In case you didn’t notice, Britain just held an election and the ruling Conservative Party, which had expected to win by a landslide, got hammered. The experts had given Jeremy Corbyn, the leader of the opposition Labour Party, almost no chance to win. To be sure, he campaigned on a platform of stringent opposition to long years of Conservative-ordained austerity — a message that resonated especially with students and the discontented. But, still, who would vote for a not-entirely-reformed Marxist, a man who has publicly flirted with the IRA and Hugo Chávez and Hamas?
As it turned out, there were plenty of voters who preferred “Loony” Labour to the incumbents; enough of them to strip Prime Minister Theresa May of her majority. Once again, the pundits were confounded.
Wednesday’s horrific fire in Grenfell Tower in West London may help to explain why things turned out this way. The 24-storey building was an island of public housing in a surrounding sea of high-end real estate — the sort of ultra-fabulous homes that have proliferated in the city in recent years as soaring prices have driven out middle-class families.
The residents of Grenfell had long warned about poor safety in their building, but no one was listening. Their ominous predictions came true on the morning of the fire. The central fire alarm system failed; sprinkler systems malfunctioned.
So far 17 have died, but the final toll is likely to be much higher. There were probably about 600 people in the building when the fire started. In scenes reminiscent of the World Trade Towers on 9/11, some chose to jump from the upper floors rather than being burnt alive.
Yet the culprits this time were not terrorists. Many Londoners immediately blamed systematic neglect by the powers that be. Danny Vance, a local pastor, didn’t pull his punches: “The disparity in this country between rich and poor is disgusting,” he told an interviewer from a London newspaper. “This would not have happened in those £2 million, £5 million flats around the corner.”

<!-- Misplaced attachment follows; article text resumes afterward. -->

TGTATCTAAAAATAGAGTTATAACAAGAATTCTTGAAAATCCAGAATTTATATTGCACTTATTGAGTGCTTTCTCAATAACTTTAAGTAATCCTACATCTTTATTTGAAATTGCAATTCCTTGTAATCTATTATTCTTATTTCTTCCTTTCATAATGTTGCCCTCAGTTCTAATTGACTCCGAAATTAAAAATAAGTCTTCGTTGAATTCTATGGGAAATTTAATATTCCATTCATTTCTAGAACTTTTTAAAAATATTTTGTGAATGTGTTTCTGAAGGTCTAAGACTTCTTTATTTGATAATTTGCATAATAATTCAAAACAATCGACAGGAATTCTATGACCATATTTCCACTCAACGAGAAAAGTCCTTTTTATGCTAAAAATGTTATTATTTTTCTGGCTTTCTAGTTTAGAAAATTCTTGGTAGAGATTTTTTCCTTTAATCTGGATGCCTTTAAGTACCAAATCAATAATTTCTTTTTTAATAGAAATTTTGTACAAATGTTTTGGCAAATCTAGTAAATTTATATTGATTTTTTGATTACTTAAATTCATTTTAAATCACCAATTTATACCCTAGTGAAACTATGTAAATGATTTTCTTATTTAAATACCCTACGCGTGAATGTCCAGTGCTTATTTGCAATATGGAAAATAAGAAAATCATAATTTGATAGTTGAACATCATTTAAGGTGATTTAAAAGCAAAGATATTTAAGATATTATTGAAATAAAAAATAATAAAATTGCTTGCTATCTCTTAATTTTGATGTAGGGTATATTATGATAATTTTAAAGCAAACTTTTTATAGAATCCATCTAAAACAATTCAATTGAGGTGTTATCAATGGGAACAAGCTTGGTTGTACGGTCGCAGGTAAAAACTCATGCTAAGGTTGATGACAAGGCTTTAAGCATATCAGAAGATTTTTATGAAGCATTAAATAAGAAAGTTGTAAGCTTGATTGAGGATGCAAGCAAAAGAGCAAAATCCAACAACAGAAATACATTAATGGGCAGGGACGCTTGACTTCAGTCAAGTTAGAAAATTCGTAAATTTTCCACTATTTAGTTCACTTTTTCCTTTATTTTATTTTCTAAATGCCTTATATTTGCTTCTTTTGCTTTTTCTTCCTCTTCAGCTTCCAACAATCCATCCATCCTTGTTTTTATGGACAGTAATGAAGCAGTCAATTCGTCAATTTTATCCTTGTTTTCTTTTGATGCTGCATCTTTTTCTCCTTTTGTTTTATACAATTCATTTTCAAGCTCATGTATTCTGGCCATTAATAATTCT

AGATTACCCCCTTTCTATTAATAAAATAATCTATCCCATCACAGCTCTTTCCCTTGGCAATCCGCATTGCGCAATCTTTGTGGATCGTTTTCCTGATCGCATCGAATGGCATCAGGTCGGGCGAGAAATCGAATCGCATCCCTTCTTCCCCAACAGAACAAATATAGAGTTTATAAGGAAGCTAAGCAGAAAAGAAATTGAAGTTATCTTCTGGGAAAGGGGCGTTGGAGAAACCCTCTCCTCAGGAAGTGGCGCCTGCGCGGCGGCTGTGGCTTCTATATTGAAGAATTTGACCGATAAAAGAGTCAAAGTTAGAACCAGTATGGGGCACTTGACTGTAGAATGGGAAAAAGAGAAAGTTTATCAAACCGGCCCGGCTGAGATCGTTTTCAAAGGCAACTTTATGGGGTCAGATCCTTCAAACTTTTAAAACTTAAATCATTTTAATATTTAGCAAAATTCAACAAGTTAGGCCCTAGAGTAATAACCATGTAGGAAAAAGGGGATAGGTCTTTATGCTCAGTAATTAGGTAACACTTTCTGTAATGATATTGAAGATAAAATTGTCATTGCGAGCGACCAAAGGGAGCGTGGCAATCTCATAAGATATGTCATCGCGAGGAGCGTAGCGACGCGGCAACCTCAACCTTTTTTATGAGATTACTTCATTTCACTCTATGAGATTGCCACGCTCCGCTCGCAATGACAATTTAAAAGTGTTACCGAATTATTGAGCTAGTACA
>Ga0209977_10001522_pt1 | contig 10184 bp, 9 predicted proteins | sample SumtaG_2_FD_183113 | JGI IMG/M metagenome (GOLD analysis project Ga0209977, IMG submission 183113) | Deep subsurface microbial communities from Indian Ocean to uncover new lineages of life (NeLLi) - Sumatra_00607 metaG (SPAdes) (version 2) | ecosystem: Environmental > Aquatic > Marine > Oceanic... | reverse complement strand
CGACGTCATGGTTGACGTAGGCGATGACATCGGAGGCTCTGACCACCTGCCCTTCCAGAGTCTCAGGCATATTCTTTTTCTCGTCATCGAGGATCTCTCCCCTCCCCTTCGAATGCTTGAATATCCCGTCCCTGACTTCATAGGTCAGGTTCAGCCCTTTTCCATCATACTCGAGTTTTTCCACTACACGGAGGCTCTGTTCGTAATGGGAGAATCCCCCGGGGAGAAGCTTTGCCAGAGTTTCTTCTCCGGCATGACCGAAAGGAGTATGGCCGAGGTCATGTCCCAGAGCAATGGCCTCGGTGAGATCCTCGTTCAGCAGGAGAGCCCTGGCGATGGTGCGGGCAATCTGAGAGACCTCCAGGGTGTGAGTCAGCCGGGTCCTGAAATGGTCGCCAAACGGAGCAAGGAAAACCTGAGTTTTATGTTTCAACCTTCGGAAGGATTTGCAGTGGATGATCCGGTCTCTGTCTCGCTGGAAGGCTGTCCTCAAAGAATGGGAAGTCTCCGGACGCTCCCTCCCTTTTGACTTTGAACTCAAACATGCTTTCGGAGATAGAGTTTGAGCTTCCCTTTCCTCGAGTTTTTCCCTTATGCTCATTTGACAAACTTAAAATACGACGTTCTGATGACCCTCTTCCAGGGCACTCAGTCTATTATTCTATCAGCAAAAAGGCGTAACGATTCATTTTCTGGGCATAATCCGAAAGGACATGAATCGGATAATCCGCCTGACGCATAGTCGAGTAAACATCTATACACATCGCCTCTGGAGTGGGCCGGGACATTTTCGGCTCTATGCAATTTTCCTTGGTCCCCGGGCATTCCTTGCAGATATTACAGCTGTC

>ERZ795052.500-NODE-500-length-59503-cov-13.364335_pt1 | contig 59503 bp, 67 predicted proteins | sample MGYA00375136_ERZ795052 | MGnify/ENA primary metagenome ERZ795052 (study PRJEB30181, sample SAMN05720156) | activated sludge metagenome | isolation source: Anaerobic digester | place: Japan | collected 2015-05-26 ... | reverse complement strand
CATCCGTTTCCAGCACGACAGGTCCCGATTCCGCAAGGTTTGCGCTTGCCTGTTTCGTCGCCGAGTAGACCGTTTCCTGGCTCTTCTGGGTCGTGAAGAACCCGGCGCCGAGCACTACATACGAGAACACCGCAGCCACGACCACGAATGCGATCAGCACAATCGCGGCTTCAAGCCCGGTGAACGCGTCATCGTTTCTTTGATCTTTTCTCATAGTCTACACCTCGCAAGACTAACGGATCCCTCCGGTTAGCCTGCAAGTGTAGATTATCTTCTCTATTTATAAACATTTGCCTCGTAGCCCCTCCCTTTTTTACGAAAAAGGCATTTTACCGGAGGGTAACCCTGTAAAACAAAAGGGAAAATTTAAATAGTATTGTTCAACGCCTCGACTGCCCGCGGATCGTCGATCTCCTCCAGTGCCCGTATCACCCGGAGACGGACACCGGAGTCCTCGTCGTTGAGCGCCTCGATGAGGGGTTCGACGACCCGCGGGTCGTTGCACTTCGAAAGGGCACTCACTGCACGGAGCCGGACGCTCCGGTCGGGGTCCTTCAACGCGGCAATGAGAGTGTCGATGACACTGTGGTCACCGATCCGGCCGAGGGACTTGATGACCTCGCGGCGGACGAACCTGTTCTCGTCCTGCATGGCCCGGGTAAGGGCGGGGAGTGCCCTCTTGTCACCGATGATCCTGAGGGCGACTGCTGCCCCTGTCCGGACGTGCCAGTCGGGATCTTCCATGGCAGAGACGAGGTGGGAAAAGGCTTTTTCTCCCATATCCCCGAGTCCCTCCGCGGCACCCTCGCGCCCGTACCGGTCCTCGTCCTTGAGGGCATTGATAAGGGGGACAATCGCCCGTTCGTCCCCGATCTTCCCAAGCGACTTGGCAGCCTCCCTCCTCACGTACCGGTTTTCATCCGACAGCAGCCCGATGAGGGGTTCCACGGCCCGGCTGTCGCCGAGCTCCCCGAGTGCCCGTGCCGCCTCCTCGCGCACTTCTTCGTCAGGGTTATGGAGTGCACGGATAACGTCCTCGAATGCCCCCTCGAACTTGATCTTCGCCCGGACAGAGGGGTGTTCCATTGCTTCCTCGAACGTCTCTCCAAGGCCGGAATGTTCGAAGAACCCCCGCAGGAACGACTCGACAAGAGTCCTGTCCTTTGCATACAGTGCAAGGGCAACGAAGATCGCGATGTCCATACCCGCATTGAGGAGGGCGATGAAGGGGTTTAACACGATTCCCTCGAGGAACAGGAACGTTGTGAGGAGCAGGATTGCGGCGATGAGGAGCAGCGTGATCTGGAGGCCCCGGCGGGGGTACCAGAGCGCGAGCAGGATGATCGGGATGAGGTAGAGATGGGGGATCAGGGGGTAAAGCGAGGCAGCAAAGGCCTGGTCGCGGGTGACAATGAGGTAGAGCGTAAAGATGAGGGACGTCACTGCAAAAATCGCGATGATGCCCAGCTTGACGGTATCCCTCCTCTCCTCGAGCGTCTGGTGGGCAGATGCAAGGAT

Some of the theories about the fire may prove to be overblown. Some locals claimed that the fire was fuelled in part by cladding that had recently been added to the outside of the structure to make it look like less of an eyesore to the surrounding upmarket neighbourhoods. But that such ideas are even being aired tells you a lot about the problems festering in British society.
You do not have to take my word for it. In an article in Wednesday’s edition of the Financial Times — a publication not usually suspected of sympathy for the “Loony Left” — columnist Edward Luce argues that the Anglo-American world has become the victim of its own arrogance. He recalls how both Britain and the United States embraced thoroughgoing free market reforms during the “Reagan-Thatcher revolution of the 1980s”. They had good reasons for doing so, he contends, but they overdid it: “Hundreds of thousands of French lawyers and financiers may have moved to London in the last generation. Many more British have been priced out of their own capital city.”
As Luce goes on to note:“How do you put a value on democracy? For all its stagnation, France has done a better job at keeping its left-behinds above water than its Anglo-Saxon rivals. There are more prime-aged French males in jobs than in the US, an unimaginable statistic even ten years ago. France’s level of income inequality is lower than that of either the US or the UK, both of which are near the top of the Gini coefficient league [a leading measure of income inequality]. Among the OECD club of developed economies, only Chile and Mexico score worse than the US. What applies to France is truer of Germany, which looks set to re-elect a moderate government in September.”
Just for good measure, Luce points out that the British and Americans have a long record of boasting about their economic adaptability that sits poorly with these grim realities. Small wonder that many younger people in both countries increasingly feel that capitalism does not live up to its storied reputation.
To be sure, the problems faced by the liberal democracies go beyond mere economics. There is also a pervasive sense of division and distrust, a swelling paranoia of disenfranchisement. President Donald Trump’s voters, whom he calls “the Forgotten People”, seem to be motivated as much by cultural anxiety as anything else. Those who voted for Brexit felt compelled to take back control over their own lives — “sovereignty” — from a distant and threatening Brussels.
Yet the economic factor cannot be ignored, especially when disasters such as Wednesday’s fire in London show that ingrained inequality can be a matter of life or death. Are the West’s leaders listening?
Christian Caryl is an editor with The Washington Post’s Global Opinions section